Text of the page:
New Covenant Patriarchy

Monday, April 01, 2013

What is the BIBLICAL definition of Adultery?

What is the BIBLICAL definition of adultery?

As Christians, we believe that the Bible is the inerrant, all-sufficient Word of God. God’s Word is the arbiter of all truth. It is the ultimate DEFINER of all things. We should not be deriving our definitions of biblical subjects from popular dictionaries. I once was discussing this topic (as it relates to polygyny) with a Christian lady who actually pulled out a Webster’s dictionary trying to prove to me that the definition of adultery I was explaining to her from the Bible was erroneous. She actually threw her grandmother’s heirloom Bible at me in frustration because she could not abide hearing the Biblical passages I was quoting to her proving the legitimacy of polygyny and the biblical definition of adultery. Biblical exposition does not begin with Webster’s dictionary--to say nothing of finishing with it. When you throw in Webster’s dictionary as the arbiter of biblical truth, you throw out the Bible—or at least throw it.

The biblical answer to the question is: adultery is the violation of the one flesh bond between a man and his woman. You will not find a more accurate and succinct definition than this. I have enunciated this definition with a view both to the content of Scripture, the context of Scripture, and the specific wording of Scripture in the original languages.

Those of you who have read and absorbed both of my books, Man and Woman in Biblical Law and They Shall Be One Flesh should have no problem here.

A couple basic considerations have gone into this definition. The first is the one flesh teaching of the Bible as constitutive of what we in English call “marriage.” This is our foundation. As many of you on this list are aware, there is no counterpart in the Hebrew of the Old Testament to our English word “marriage.” The act of becoming what we call “married” in English is denoted in Scripture in the Old Testament by the verb “to take.” In Scriptural terminology a man “takes” a woman and she becomes “his woman.” As those of you who have carefully studied your Bibles know, a man “takes” a woman by becoming one flesh with her; he “takes” her by “knowing” her through sexual intercourse. A one flesh relationship is thereby created and this one flesh is constitutive of a Divinely ordained covenant. In other places in the Old Testament the word we translate as “married” or “to marry” is “baal” (lord). A man “baals” a woman; he lords her, clearly denoting a patriarchal understanding of marriage.

In Scripture, both in the Old and New Testaments, the words we translate as “husband” and “wife,” are simply the generic words “man” and “woman.” The one flesh relationship constitutive of a covenant before God is denoted by the possessive, i.e., "his woman" and "her man." This is the actual language, the raw data of Scripture.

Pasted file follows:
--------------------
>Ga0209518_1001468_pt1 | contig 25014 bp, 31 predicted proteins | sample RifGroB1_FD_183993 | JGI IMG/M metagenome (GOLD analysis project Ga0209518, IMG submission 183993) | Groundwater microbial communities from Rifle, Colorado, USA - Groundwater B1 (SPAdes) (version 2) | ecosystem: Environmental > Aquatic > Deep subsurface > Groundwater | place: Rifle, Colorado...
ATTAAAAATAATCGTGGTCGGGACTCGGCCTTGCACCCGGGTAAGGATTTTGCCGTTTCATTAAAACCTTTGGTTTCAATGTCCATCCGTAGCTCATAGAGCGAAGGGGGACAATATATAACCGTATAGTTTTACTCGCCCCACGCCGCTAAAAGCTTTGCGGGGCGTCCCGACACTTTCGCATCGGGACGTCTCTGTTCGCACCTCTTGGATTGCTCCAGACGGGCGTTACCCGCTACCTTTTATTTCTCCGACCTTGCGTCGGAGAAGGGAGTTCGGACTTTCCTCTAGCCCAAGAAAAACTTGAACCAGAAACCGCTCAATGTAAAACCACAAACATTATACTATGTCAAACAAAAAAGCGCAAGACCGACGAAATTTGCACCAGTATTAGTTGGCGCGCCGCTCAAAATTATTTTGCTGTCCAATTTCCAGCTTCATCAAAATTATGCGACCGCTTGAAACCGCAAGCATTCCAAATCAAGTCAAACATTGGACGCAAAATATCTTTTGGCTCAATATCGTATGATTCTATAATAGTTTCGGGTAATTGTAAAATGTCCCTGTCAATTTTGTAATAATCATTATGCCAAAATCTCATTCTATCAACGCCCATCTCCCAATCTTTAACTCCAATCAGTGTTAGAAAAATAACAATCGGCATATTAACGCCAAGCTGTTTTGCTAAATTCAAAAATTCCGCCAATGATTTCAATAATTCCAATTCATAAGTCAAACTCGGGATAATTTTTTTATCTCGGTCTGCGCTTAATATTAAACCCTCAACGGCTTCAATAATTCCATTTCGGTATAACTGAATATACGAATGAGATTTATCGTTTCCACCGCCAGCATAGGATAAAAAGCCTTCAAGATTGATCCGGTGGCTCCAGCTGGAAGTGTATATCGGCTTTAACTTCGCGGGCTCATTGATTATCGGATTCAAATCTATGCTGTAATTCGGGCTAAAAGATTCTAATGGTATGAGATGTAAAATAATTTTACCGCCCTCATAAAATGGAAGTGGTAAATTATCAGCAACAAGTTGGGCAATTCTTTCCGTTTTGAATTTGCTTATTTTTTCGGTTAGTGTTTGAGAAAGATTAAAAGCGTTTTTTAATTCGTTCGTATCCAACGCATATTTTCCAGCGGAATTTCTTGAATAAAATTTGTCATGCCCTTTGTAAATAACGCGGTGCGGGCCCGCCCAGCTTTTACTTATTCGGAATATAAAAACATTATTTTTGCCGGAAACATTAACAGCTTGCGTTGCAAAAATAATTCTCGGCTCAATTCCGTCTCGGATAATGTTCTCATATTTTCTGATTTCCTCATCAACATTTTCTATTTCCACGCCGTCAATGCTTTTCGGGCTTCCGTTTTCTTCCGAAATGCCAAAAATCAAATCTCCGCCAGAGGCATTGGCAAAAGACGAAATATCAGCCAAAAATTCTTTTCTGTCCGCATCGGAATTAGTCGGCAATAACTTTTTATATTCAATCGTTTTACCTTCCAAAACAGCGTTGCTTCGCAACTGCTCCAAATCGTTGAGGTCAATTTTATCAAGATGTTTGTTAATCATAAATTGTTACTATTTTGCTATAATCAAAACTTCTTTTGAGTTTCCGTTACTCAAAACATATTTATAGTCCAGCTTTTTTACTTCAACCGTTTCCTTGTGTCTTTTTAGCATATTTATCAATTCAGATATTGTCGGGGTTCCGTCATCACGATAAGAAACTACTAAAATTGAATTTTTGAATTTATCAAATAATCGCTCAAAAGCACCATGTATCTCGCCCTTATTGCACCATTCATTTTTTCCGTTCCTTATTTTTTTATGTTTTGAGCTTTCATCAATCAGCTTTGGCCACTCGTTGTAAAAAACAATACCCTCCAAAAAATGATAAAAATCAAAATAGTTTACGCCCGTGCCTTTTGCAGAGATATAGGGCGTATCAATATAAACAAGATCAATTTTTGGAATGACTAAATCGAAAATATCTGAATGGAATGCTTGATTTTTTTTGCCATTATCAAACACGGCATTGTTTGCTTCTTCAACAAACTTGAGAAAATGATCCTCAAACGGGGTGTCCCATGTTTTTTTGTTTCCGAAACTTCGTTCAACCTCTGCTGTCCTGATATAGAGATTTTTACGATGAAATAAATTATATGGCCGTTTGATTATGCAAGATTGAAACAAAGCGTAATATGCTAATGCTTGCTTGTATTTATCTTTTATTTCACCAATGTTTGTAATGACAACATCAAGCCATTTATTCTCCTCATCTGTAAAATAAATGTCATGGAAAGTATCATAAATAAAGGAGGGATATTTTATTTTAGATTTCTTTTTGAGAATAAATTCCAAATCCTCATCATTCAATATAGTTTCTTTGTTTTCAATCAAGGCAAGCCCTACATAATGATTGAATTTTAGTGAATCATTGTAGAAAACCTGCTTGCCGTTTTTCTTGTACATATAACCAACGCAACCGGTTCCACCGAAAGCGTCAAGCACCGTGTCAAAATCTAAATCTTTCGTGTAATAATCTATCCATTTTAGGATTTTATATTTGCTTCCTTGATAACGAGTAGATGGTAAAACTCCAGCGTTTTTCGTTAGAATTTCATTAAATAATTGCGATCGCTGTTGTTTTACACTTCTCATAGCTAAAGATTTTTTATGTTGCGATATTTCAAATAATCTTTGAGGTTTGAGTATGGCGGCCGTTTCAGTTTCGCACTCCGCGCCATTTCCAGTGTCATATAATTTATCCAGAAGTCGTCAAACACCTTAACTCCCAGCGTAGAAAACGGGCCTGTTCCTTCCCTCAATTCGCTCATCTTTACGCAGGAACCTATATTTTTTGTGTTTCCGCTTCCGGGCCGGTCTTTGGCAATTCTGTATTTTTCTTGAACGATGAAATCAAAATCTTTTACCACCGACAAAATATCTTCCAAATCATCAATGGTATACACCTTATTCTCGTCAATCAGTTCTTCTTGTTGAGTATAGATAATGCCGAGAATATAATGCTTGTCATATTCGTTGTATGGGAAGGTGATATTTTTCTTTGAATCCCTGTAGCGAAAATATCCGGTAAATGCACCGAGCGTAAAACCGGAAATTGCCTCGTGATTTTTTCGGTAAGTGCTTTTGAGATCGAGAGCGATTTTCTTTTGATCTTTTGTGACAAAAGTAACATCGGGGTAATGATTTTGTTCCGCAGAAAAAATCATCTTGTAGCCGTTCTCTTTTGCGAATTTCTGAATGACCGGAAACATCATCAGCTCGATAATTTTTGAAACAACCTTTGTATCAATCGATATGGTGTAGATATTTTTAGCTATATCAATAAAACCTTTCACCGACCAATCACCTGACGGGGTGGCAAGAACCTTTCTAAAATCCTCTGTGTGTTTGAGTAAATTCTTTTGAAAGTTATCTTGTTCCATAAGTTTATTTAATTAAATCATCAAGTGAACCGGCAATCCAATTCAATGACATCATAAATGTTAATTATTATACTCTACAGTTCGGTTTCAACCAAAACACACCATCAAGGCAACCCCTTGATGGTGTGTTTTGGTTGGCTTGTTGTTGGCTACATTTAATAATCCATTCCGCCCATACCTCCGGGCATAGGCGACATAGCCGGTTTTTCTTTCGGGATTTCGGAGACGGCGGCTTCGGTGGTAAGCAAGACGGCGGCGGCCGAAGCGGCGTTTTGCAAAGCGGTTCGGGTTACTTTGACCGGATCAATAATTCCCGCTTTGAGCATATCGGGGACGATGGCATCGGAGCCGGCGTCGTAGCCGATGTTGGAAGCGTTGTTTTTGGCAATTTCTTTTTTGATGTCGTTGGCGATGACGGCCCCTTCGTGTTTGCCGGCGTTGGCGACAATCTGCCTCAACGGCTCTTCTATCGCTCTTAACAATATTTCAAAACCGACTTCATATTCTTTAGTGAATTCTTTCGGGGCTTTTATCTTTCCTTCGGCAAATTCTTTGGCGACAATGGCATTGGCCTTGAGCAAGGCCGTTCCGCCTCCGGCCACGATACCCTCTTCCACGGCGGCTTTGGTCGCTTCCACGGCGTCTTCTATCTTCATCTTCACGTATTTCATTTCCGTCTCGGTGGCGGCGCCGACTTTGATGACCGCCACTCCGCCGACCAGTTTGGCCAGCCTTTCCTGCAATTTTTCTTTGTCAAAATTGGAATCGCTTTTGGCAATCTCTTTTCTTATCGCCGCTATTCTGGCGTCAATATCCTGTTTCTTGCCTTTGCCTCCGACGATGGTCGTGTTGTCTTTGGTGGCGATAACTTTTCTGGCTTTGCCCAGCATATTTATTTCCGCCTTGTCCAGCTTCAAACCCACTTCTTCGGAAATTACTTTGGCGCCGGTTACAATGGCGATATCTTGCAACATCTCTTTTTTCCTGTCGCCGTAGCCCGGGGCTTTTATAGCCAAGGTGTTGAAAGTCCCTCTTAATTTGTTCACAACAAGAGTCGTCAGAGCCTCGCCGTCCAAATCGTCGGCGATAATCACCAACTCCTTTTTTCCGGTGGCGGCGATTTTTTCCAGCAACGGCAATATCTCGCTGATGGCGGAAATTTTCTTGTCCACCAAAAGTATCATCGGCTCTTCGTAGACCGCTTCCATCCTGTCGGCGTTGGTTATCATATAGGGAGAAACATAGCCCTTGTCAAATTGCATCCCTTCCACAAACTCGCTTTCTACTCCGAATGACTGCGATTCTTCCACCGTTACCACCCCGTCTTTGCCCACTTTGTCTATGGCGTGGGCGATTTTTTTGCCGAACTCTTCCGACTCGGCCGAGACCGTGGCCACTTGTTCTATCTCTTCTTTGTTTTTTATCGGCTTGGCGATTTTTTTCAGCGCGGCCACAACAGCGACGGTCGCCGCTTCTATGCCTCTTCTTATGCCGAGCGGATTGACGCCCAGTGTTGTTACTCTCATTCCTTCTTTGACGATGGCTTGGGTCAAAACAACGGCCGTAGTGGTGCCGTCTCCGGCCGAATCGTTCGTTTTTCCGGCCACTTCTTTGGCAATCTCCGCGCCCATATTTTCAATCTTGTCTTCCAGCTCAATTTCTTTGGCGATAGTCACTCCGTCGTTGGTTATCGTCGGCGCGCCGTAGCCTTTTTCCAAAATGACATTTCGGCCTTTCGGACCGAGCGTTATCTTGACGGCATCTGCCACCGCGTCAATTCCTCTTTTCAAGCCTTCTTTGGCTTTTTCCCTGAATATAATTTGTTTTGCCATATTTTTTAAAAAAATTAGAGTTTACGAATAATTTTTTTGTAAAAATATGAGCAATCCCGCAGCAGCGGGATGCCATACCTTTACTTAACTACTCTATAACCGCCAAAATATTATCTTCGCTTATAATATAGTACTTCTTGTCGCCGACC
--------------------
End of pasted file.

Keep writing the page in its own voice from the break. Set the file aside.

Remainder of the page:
Christians who want to truly understand their Bibles are urged to meditate upon these facts at length.

A second biblical consideration that defines the boundaries of adultery is that the man-woman relationship is a hierarchical relationship. We Christians, especially in the West, have a profoundly horizontal and egalitarian perspective regarding the man-woman relation. This is culturally induced. This is also alien to Scripture. Scripture views all of life in a profoundly vertical perspective in which there is God at the zenith of the hierarchy who is the head of all things. In the words of I Corinthians 5, “the head of every man is Christ; and the head of the woman is the man; and the head of Christ is God…neither was the man created for the woman; but the woman for the man.”

These hierarchical facts have necessary implications concerning what specifically constitutes adultery on the part of the man and on the part of the woman. What specifically violates the one flesh bond between a man and his woman is not necessarily the same for the man as it is for the woman because of this hierarchy. We see this most profoundly regarding polygyny in the Bible where men may have more than one woman but a woman may not have more than one man. This direct connection between hierarchy and polygyny is difficult to perceive if one is mired down in culturally induced horizontal, egalitarian delusions about the nature of reality. I run across this effect of our culturally ingrained horizontal perspective commonly even among those who accept the validity of polygyny. I am told often that there is no necessary connection between the man’s headship over the woman and the lawfulness of polygyny in the Law of God. They are wrong. The connection is direct and immediate.